Freddie Gray settlement ‘obscene,’ police union chief says

A $6.4 million settlement for the family of Freddie Gray was formally approved Wednesday by a Baltimore financial board despite complaints from the police union president that the deal was “obscene.”

Mayor Stephanie Rawlings-Blake and the other four members of the city’s Board of Estimates unanimously approved the deal, which covers the city, police department and the officers included in wrongful death claims brought by Gray’s family.

Rawlings-Blake stressed that the settlement was in no way related to criminal proceedings involving the six police officers charged in connection with Gray’s death.

“The purpose of the civil settlement is to bring an important measure of closure to the Gray family, to the community and to the city,” Rawlings-Blake said after the vote. “And and to avoid years and years of protracted civil litigation.”

Billy Murphy, lawyer for the Gray family, said the settlement “represents civil justice” and will have a calming impact on the city. He expressed gratitude on behalf of the family for the city’s push to equip all officers with body cameras. Rawlings-Blake said a pilot program will start soon in Gray’s neighborhood.

“I thank you and your colleagues for your leadership in making sure Freddie Gray did not die in vain,” Murphy said.

Gray, 25, was critically injured during or immediately after his April arrest and died one week later. The city exploded in violence, and protests were held in cities across the nation. The tragedy was one in a series of cases nationwide involving the death of black men at the hands of police.

New York City agreed in July to a $5.9 million settlement with the family of Eric Garner, an unarmed black man who died in a confrontation with police. That deal was struck months after a grand jury in Staten Island declined to indict any officers in Garner’s death.

Announcement of the Baltimore deal Tuesday had brought an angry response from Fraternal Order of Police president Gene Ryan, who urged the Board of Estimates to reject it. He said the settlement would damage efforts to return to “pre-riot normalcy” – and the relationship between the city and its police officers.

“To suggest that there is any reason to settle prior to the adjudication of the pending criminal cases is obscene,” Ryan said.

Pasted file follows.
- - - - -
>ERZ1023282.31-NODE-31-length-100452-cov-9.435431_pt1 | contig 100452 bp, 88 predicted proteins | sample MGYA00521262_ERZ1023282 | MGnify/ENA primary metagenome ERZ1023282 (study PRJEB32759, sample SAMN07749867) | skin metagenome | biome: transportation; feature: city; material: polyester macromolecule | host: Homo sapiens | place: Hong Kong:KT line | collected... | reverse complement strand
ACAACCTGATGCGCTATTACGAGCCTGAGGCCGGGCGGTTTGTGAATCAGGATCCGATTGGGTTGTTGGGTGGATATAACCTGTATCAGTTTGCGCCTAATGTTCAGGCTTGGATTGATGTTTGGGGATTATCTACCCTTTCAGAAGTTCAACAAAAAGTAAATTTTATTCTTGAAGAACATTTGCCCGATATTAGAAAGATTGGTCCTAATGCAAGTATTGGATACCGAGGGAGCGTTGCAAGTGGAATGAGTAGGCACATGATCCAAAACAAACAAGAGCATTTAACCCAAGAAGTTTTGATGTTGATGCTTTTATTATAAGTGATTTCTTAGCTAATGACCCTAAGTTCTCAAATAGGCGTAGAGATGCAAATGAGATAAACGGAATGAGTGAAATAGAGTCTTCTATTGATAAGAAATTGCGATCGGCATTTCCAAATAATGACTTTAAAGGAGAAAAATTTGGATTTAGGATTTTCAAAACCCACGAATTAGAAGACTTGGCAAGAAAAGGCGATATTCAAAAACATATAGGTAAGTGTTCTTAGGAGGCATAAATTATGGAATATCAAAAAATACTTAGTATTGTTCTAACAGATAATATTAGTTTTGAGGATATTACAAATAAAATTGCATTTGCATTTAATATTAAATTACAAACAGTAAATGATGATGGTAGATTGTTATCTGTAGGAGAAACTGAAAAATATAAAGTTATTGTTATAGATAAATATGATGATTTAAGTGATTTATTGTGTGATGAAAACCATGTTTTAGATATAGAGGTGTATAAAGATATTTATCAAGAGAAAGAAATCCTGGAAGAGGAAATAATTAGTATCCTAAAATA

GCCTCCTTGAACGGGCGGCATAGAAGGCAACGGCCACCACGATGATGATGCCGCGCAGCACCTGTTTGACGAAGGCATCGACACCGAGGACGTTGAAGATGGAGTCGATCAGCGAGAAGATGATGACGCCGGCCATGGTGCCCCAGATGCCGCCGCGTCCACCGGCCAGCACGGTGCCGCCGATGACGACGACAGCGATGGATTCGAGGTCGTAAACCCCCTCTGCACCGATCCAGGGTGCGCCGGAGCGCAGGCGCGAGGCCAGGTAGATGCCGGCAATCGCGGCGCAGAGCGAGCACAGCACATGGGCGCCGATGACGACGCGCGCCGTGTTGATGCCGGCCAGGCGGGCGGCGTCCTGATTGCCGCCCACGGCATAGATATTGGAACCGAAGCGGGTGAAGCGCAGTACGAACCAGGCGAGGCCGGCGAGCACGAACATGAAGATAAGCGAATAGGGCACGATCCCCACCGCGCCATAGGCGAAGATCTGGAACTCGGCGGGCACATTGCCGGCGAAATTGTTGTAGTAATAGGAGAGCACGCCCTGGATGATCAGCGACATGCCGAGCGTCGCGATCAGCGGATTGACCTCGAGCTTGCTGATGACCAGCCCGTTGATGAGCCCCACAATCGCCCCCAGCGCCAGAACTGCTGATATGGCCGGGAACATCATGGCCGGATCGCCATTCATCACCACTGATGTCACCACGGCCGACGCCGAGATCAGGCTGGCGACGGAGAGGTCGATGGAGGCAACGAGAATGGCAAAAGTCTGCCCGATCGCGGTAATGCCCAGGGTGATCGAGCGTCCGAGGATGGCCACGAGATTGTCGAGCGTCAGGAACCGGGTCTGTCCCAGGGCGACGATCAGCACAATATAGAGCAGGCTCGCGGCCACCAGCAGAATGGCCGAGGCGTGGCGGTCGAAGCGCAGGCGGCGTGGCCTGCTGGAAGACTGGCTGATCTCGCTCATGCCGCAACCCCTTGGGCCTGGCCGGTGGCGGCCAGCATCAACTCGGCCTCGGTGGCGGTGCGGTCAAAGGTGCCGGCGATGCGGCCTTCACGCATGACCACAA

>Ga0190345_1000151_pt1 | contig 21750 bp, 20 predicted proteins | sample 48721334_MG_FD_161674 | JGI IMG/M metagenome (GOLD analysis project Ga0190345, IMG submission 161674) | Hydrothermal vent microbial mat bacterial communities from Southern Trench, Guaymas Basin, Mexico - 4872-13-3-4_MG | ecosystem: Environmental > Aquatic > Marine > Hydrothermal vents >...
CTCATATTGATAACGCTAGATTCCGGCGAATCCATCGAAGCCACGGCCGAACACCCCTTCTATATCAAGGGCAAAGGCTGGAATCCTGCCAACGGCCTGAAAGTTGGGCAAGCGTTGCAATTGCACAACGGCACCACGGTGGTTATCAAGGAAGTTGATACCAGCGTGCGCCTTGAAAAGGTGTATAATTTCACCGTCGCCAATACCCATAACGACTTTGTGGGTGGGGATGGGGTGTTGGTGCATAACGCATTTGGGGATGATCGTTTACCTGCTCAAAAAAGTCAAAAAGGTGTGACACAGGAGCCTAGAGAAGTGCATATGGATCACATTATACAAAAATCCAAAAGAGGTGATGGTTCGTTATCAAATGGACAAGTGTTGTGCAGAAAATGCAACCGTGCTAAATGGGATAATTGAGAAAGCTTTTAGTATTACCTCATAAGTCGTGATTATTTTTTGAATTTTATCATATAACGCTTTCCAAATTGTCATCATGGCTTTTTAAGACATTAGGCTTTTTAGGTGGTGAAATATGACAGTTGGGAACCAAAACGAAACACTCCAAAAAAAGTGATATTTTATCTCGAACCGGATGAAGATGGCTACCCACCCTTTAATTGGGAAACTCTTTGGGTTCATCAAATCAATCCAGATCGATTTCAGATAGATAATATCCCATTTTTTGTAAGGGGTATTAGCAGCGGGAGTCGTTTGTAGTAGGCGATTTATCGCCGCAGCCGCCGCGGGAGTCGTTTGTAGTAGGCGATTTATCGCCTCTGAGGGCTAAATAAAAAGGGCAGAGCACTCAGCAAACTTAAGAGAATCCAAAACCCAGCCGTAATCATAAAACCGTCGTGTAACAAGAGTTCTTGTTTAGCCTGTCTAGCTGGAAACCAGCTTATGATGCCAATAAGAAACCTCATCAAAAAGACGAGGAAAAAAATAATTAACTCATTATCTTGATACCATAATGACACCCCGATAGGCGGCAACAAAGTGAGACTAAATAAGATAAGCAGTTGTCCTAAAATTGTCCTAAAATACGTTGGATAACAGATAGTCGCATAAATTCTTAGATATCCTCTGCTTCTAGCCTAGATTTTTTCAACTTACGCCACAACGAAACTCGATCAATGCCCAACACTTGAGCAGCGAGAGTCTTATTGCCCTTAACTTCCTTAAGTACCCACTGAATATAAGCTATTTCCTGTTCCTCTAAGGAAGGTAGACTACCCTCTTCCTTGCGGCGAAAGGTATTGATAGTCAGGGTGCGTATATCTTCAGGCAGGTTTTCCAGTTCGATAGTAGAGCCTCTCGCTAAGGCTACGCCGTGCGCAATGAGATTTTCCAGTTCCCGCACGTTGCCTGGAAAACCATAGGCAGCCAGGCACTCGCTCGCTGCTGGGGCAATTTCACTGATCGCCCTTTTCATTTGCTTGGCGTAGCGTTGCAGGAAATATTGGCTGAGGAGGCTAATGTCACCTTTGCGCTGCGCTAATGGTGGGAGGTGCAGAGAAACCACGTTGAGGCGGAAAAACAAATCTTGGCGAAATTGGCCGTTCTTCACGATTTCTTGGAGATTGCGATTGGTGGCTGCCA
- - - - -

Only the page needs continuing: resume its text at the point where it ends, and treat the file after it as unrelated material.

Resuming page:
Rawlings-Blake said Wednesday that she was “baffled” by Ryan’s statements.

“All this settlement does is remove civil liability from the six officers,” she said. “It ensures that the end of the criminal trial is the end (of litigation) for those officers. … There will be closure.”

She said that, if she were Ryan, she would be thankful for the deal. She added that each officer has the right to opt out of the settlement and take their chances in civil court.

David Harris, a law professor at the University of Pittsburgh, told the Associated Pres that lawyers for the officers will almost certainly raise the settlement issue in seeking to move the trials out of Baltimore.

“They tell us it’s by no way an admission of fault by the police officers,” Harris told AP. “If I was an attorney for a defendant I’d be revising my (venue) motion right now to say the settlement was made to persuade the jury pool that the officers did something wrong.”

Police said the confrontation with Gray began April 12 in a high-crime area of the city after he and another man spotted officers and started running away. Gray, arrested after being pursued on foot, was handcuffed and restrained inside a police vehicle. He suffered a severe spinal injury and died a week later.

An autopsy report revealed Gray died of a “high-energy injury” that likely happened when the police van suddenly slowed down.

Gray’s death and investigations that followed ultimately led to the firing of Police Commissioner Anthony Batts.

“I want to extend my most sincere condolences to the family of Freddie Gray,” Rawlings-Blake said. “I hope that this settlement will bring some measure of closure to his family and his friends.”

Source: MSN News

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